Wednesday, March 28, 2007

And the “fight” continues

Actually, it’s not a fight. When I was a kid in school, it took at least two people to make a fight. If one person doesn’t fight back, then the situation is just somebody getting “beat up”. On the blogs, the cessationists are beating up charismatics and continuationists.

In case you don’t know, I consider myself a continuationist. That is to say, I don’t believe that God has revoked any of His gifts to the Body of Christ; I believe all the gifts of the Spirit continue (hence, the term, “continuationist”). Cessationists consider the so-called “sign gifts” (see 1 Corinthians 12:8-10) to have ceased with the death of the apostles and the completion of the New Testament canon. So, basically, when the apostle John completed The Revelation and “kicked the bucket”, that spelled the end, or cessation, of most of the gifts of the Spirit. I have long considered the cessationist position to be pure “hogwash”. Scripture states clearly that “when the perfect comes, the partial [prophecies, tongues, knowledge] will pass away” (1 Corinthians 13:10). When I compare 1 Corinthians 13:12 with 1 John 3:2 and Ephesians 4:11-13, it seems clear (to me, at least) that the “perfect” is the return of Christ. So…since Jesus ain’t back yet, guess what? All the gifts are present and operative in the Body of Christ! That seems simple enough. But, hey, what do I know? I don’t read Greek, after all. However, I do read English, and this is what I understand my Bible to say.

I don’t consider myself a charismatic because, as I have always understood the term, a charismatic is a person in a non-Pentecostal church who has experienced the Pentecostal “baptism” with the Holy Spirit, with the “evidence” of speaking in other tongues (at least this is the definition I learned some 21 or 22 years ago; if it has changed since then, no one has let me in on it). I cannot say without a doubt that I’ve had this experience, therefore, I don’t consider myself a charismatic. However, I am open to whatever gifts or experiences God desires for me.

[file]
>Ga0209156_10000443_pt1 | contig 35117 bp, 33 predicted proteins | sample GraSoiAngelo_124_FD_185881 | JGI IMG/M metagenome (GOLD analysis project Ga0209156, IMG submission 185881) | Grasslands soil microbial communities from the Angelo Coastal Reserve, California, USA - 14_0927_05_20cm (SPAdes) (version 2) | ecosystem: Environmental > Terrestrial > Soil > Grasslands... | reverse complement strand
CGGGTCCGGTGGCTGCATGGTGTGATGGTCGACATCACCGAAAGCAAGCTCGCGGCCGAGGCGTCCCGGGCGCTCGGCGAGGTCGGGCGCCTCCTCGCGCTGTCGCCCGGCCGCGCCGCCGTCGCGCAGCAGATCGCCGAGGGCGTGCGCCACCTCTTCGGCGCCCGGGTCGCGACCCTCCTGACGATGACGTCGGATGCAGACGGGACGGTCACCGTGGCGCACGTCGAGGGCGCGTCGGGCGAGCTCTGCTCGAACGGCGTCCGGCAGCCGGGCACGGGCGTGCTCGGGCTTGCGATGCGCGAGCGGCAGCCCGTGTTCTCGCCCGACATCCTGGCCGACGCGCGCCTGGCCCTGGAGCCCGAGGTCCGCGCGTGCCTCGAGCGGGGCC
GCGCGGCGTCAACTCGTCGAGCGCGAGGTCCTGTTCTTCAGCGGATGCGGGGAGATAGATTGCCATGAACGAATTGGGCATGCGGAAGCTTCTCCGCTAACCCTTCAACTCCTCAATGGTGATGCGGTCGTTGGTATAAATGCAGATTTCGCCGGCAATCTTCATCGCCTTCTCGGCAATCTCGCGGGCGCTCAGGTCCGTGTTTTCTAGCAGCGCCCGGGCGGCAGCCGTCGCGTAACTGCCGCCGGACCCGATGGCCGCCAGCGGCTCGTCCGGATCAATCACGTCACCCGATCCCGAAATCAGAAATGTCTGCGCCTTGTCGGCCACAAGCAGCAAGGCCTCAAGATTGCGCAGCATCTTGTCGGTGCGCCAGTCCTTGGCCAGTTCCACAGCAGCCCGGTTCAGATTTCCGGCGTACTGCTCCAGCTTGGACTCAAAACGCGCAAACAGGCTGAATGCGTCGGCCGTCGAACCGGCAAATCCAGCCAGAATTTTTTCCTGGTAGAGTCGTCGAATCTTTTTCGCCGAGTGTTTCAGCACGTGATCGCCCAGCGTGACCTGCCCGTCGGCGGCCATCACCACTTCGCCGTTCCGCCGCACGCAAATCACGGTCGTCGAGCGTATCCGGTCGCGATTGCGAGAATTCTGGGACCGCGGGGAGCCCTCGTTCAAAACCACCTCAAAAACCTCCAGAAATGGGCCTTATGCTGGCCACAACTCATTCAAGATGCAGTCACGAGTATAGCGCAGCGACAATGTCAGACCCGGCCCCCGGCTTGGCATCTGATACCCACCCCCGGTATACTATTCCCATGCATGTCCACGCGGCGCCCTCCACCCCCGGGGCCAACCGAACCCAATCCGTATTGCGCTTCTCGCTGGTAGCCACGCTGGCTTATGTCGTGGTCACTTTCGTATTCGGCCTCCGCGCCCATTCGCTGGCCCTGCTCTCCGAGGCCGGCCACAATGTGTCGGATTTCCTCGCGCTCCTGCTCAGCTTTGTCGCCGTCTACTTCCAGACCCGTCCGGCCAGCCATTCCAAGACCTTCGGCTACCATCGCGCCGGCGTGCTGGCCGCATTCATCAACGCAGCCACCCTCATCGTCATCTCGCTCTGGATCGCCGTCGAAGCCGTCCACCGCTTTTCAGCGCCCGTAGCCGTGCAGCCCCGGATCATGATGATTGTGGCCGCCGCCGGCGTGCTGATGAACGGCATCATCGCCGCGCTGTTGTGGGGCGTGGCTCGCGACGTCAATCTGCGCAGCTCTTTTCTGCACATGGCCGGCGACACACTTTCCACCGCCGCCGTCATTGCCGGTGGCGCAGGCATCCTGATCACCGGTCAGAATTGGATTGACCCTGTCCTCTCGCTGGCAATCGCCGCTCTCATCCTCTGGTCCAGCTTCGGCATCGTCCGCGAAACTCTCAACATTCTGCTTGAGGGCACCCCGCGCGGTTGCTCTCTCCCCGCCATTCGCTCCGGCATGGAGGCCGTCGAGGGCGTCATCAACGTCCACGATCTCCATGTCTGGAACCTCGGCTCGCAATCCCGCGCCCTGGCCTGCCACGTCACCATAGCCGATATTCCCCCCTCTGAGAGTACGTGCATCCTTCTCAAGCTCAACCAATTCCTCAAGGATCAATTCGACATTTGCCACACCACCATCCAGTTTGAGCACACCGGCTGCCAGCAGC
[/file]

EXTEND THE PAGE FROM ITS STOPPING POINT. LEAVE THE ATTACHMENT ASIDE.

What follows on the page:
John Piper, Wayne Grudem, C.J. Mahaney and others, are all continuationists with influential conference and writing ministries that are having an effect in changing attitudes towards the present-day ministry of the Holy Spirit. I think cessationists are simply reacting out of fear and defensiveness because people are being convinced of the biblical rightness of the continuationist position. As an example, just read these articles from the “Pyromaniacs”, and the comments that follow: here and here.

Let me say, I understand the cessationists’ concern. I have seen and heard—live and in color—my fair share of aberrant teaching, emotionalism, fanaticism, and the like. But, it seems to me that some of my cessationist brothers and sisters in Christ have a nearly irrational fear of anything that is beyond their control or emotional in nature (they also seem overly confident they have God all figured out). In other words, they fear that which they don’t understand. Well, this is how I see it: First of all, God is God. In other words, He can do anything He wants to do. God is a super-natural Being, therefore, He can work in super-natural ways. God can do things you won’t understand! Get used to it! Secondly, God created people with emotions. If we can shout, holler, jump and dance at sports events, what’s wrong with ecstasy in response to God? Every week, millions in America cry over “Extreme Makeover Home-Edition” and “The Oprah Winfrey Show” (TV shows). For goodness sakes, God is greater, more exciting, more awe-inspiring, more thrilling and more marvelous—by far—than either Oprah or a home makeover! God is worth being emotional about! Plus, it makes sense to me that when frail humanity meets God, there will, of necessity, be an emotional reaction. We simply can’t encounter God—really and truly encounter Him—and remain unmoved. So, I think the cessationists are responding out of a misplaced sense of fear and defensiveness. In my opinion, they need to “chill out.”

On the “other side”, I find the articles of brothers like Adrian Warnock and Dan Edelen to be much more balanced and reasonable. I commend them to you. At the very least, I think we should all be more excited about God and what He, through Christ, has done for us than about anyone or anything else in the world. I’m just sorry that I’m not more excited, more emotional, more “fired up” for God. I pray that God would melt the coldness and hardness in my heart, and stir my soul once again.


Anonymous said...

Hi Wyeth! I popped over via the links you cited at Pyromaniacs. This was a very good post, and I'm in total agreement with you.

I actually just blogged a post last Sunday about it. You can read it here.

In embracing the doctrines of grace/sovereignty of God 2 1/2 years ago, I've come to have a change in beliefs about the spiritual gifts. I was a cessationist, now I am not. :)

Kyle said...

The term I'm starting to hear a lot of nowadays is "renewalist," which is probably the worst term ever. It refers to all Christians, in any denominations that are experiencing a "renewal" in their churches and worship. If you believe in jumping up and down at church, you're a renewalist. If you believe in speaking in tongues, you're a renewalist. If you believing in falling asleep in church, apparently you're not a renewalist.